- Accessibility of mental health services must be improved for Black families and children.
- Black fathers often feel excluded from many early child services.
- Emphasizing engagement with Black fathers in child services has positive impacts on the father and child.
As an elementary and high school teacher in Saint Lucia, a small island in the Caribbean, Dr. Alvin Thomas recognized social and developmental challenges preventing disadvantaged children from fully engaging in school. Now an assistant professor in the Department of Human Development and Family Studies at the University of Wisconsin-Madison, Dr. Thomas studies risk and protective factors for Black families, particularly regarding the mental and physical health of Black boys and fathers. His research directly engages the community to better understand the existing challenges, provide interventions to address them within the community, and communicate his findings to local and state-wide decision makers to create greater societal change.
Dr. Thomas is awarded the 2022 FABBS Early Career Impact Award, as nominated by the Society for the Psychological Study of Social Issues (SPSSI), for his scholarship and service in strengthening Black families in the context of roiling racism, historical discrimination, and its multiple iterations in the current North American context.
I saw the sheer brilliance and potential in these children, but also the significant hurdles they would have to overcome. I thought, if I’m seeing it, why should I not do something about it?”– Alvin Thomas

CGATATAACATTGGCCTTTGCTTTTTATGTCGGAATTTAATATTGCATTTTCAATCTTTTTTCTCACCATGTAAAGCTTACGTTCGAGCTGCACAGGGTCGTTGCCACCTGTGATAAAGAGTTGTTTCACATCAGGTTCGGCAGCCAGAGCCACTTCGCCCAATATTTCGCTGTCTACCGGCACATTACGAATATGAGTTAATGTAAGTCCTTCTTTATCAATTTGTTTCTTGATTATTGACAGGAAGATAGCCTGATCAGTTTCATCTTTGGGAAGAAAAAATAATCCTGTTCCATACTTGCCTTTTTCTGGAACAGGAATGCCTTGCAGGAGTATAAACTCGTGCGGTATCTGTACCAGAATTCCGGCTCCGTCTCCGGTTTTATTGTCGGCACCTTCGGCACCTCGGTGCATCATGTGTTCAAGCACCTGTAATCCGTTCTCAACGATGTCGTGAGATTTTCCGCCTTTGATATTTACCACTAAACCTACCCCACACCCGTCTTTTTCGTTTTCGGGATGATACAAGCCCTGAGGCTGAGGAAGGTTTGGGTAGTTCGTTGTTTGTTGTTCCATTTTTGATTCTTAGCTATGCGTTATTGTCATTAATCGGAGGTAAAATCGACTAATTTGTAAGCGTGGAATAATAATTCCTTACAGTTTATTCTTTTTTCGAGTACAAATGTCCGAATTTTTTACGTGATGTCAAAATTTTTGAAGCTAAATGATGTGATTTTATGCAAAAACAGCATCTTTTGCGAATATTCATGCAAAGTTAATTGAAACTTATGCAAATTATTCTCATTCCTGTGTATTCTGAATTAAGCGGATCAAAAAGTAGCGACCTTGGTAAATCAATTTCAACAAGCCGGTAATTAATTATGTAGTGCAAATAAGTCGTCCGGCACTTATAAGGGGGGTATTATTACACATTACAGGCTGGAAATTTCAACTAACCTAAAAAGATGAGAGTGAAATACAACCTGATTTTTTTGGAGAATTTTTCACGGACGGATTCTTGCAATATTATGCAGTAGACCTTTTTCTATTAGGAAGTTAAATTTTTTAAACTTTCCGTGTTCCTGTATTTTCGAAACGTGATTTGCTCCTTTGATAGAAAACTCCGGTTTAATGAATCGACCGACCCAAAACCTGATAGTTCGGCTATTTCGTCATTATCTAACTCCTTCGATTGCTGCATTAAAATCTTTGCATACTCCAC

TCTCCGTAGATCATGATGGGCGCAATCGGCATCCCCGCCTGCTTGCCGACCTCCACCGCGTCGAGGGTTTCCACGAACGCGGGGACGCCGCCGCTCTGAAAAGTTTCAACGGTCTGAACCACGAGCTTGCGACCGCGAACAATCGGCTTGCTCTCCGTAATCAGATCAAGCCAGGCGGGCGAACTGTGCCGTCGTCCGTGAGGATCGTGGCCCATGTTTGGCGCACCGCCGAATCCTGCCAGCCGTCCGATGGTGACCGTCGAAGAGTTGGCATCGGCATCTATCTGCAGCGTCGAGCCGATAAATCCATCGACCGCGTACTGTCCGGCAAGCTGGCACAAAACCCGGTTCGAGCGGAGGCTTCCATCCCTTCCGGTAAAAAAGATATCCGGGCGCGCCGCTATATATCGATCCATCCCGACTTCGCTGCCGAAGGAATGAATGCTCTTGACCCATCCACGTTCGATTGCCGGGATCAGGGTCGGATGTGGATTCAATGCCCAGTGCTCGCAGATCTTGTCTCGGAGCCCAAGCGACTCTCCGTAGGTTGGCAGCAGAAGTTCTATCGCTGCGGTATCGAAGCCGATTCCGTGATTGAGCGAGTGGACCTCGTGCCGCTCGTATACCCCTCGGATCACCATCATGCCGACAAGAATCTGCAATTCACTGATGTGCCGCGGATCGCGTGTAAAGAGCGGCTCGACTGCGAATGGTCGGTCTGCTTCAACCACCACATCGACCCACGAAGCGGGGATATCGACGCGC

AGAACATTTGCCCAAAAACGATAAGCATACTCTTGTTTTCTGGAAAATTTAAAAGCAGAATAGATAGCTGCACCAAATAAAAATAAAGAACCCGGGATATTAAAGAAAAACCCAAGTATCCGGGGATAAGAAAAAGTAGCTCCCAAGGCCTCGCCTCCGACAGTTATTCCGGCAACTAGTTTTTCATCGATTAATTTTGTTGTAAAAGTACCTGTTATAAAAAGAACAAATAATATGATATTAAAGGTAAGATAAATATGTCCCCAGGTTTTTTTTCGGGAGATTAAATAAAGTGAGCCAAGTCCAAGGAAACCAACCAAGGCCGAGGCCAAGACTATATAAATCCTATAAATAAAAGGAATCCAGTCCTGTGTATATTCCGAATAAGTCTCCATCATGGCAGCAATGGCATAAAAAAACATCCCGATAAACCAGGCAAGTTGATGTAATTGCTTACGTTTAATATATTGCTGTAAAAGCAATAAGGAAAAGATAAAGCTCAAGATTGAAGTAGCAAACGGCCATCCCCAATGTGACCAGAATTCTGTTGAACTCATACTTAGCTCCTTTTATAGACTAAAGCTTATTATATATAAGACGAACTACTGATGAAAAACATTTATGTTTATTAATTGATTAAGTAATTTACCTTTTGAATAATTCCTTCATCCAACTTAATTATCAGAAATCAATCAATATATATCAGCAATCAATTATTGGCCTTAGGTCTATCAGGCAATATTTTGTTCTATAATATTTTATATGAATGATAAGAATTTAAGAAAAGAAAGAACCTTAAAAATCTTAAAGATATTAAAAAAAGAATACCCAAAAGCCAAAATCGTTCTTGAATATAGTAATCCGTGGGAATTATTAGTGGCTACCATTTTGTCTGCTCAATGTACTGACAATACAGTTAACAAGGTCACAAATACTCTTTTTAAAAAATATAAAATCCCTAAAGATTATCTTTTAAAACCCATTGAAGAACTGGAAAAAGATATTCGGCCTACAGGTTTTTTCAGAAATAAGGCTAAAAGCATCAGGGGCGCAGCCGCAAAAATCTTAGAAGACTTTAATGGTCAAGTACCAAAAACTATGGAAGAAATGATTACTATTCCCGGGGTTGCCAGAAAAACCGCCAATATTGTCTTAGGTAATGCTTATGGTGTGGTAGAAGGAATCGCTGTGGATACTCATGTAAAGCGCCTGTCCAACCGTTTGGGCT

One of the challenges that Dr. Thomas’ research seeks to redress is accessibility. “Our mental health clinics are often in academic locations. We found it was difficult for Black and Latino individuals to come to us.” He noticed families would have to take workdays off and use multiple buses to commute to the clinic. “And if they did get to the clinic, no one working in these spaces looked like them!”
During his post-doctoral work in an initiative led by University of Michigan collaborators Dr. Polly Gibson and Dr. Cheryl King, Dr. Thomas instead brought the clinic to the community by setting up therapy sessions in community wellness centers. They saw drastically increased participation and buy-in with Black and Latino families.
In response to the COVID-19 pandemic, Dr. Thomas and his community partner Rebalanced-Life Wellness Association (RBLWA), convened weekly online support groups for Black men across the US, and even in the Caribbean and Europe. Dr. Thomas and his community partners (RBLWA and Urban League of Madison) were awarded a $1 million grant to investigate mental health and fatherhood support among Black fathers in Wisconsin.
To this end, Dr. Thomas and Co-PI Dr. Tova Walsh recently studied new and expecting Black parents regarding the accessibility of prenatal services, with supplemental funding from the University of Wisconsin Institute for Clinical & Translational Research (ICTR). He focused on understanding paternal involvement in these services. He explained that “overwhelmingly, Black fathers wanted to be involved. However, they did not feel there was space for them. They said, ‘We sit there like a piece of furniture, with doctors ignoring us and even angling screens away from us and just toward the mother.’”